Career Education on the Rise in a Changing Work

By Parker Dunnaway ’15

Dr. Chris Howard, at an event entitled “Rethinking Success” at Wake Forest University back in April of 2012, asked: “What is success?” The multi-day event, featuring many speakers, including Condoleezza Rice, was centered on moving from a Liberal Arts education to a career in the twenty-first century. Dr. Howard went on to say that in today’s job market, employers are looking for applicants with specific skill sets to do specific jobs; however, he also said that those individuals with general knowledge and a broad skill set are the ones that move up in their fields. He cited the example of CEO’s: when we look at leaders of large corporations we aren’t looking for them to use certain software, “we want them to have the breadth to lead across and not just that specific skill set.” Near the end of his talk, Dr. Howard observed that career education is something that needs to be brought “to the forefront.” He opposed the popular notion that a career education and a liberal arts education are isolated from each other. “They indeed overlap.” That was back in April. Since then, Hampden-Sydney students have seen an amplification of career and vocation oriented activity on campus.

Col. Snead ‘81, Associate Dean for Career Education and Vocational Reflection, explained that, in the past, his office was considered ‘career services.’ The previous purpose of that office was to basically help students find “that first job.” Since then, the name has been changed to Career Education and Vocational Reflection. Col. Snead stated that with the name change comes a change in approach. Instead of focusing on only seniors trying to get that first connection, he said that the new goal is to get to students early—freshmen and sophomores—by holding events that are class specific, like the Sophomore Vocational Reflection Program (SVRP) that took place February 17. Col. Snead hopes that events like these, placed strategically early in students’ college careers, will “plant seeds for further conversations to continue.” He asserted that the bottom line is figuring out “how to help prepare young men for success.” However, Col. Snead, like President Howard, brought up the question regarding the definition of success. “If you measure success by how rapidly someone…gets a job and what that job pays…well that’s not how we do it.” He continued to say that what it comes down to is choices. If students plan ahead, utilize the career education office, and learn skills, such as networking, they will have choices—they will have the opportunity to follow a path they choose to go down.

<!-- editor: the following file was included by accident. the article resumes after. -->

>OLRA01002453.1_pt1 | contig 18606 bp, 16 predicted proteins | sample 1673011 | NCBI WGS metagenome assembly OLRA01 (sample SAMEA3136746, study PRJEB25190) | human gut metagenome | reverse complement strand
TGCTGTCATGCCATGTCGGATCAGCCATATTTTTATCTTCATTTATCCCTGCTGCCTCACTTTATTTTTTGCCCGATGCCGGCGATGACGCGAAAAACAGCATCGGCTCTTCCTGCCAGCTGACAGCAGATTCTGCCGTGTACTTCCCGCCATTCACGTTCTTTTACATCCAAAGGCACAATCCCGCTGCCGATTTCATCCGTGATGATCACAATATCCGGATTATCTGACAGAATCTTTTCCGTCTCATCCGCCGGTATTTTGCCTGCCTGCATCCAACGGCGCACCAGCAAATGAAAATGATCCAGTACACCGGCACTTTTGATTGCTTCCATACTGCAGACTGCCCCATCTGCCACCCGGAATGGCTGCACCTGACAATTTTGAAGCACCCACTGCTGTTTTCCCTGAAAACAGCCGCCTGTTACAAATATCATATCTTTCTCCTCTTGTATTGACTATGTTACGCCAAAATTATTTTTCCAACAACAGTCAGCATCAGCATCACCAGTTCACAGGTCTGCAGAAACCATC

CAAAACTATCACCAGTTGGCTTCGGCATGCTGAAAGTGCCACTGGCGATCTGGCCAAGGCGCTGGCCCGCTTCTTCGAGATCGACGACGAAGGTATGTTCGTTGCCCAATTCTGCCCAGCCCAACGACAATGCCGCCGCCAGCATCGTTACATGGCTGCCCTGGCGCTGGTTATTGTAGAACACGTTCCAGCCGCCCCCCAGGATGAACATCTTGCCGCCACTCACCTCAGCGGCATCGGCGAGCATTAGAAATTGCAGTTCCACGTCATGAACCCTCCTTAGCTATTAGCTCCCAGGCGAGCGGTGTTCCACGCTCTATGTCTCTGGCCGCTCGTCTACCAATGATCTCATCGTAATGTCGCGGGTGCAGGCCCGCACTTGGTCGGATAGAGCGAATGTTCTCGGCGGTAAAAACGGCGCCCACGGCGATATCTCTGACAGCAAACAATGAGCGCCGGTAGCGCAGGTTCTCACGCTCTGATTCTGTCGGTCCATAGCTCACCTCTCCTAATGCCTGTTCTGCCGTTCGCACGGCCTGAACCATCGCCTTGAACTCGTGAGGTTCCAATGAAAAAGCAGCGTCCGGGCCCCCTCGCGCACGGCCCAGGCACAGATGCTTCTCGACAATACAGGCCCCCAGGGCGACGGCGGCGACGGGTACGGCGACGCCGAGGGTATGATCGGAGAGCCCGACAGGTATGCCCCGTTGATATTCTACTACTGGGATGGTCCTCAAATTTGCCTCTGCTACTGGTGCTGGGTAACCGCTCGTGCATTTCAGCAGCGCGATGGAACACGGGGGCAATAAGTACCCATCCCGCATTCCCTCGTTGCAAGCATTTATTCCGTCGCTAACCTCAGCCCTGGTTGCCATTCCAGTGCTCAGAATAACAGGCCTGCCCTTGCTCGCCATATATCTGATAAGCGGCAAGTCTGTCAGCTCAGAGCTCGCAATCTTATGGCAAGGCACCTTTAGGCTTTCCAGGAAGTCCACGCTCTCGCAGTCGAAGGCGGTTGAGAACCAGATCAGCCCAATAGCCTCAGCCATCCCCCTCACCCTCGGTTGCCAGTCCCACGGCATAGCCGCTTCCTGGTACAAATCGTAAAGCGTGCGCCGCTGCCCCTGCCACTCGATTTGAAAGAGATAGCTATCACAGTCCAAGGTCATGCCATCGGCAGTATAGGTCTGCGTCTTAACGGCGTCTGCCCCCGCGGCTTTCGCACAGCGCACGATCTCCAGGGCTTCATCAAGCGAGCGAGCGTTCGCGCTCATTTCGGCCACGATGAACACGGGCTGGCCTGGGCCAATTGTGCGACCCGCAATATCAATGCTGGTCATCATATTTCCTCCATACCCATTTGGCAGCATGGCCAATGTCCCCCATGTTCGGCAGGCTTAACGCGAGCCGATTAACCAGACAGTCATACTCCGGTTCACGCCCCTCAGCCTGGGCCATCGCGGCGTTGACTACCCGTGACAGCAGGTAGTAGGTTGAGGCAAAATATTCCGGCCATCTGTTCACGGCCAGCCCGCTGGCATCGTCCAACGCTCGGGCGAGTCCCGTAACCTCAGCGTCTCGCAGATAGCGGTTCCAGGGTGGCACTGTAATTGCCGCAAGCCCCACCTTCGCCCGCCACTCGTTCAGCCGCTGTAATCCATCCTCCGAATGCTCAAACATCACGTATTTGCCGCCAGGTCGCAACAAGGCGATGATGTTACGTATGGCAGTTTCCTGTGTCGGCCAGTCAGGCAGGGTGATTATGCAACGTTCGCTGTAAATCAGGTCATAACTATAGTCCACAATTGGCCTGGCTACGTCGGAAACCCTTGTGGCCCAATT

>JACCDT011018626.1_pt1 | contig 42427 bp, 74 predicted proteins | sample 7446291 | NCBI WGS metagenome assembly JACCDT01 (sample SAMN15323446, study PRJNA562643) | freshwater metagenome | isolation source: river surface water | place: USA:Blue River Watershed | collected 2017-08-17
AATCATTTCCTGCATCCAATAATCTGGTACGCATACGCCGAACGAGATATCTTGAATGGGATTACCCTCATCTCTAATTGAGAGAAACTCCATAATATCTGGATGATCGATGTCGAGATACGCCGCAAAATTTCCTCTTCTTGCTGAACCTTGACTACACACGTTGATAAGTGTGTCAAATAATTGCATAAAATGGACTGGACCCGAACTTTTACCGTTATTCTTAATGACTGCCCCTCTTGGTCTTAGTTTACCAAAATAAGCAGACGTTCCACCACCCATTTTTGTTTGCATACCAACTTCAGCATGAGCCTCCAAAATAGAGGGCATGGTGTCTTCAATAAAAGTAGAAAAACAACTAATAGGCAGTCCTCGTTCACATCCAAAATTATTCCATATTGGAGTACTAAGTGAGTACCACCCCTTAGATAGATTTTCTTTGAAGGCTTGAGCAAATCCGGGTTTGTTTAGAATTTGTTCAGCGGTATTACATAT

At the Sophomore Vocational Reflection Program, the sophomore class gathered together as one then broke off into smaller groups led by faculty and staff. Each group had a purposeful discussion about introspective concepts: ‘What do I want to be known for,’ ‘what do I want to do and why,’ ‘why I am at Hampden-Sydney?’ Will Moss ’10, Special Assistant to the President and Director of Mobile and Social Media, and Richard Epperson ’79, Director of Athletics, were team coaches at the event. Epperson looked at recent events, C-day and the SVRP, less in terms of educating men for the job market and more in a light of teaching what it means to be a man. Moss followed up and built on that by acknowledging that we, as a college, are full of resources, in terms of possible mentors. Looking at these programs, he contended that, we are “using what we have at our finger tips, utilizing how small we are.” Moss continued that while he was a student, the idea of educating manhood was more unspoken—now we are more actively pursuing that with these events and this push. Epperson followed up by saying that having events for this purpose is only possible because of our size: bigger schools can’t do this. Moss concluded with the reason for our doing this: “why do we do this? Because we can.” There has been a purposeful push by the administration for this reason: to utilize what we have as a small liberal arts college in order to better prepare our students for success.

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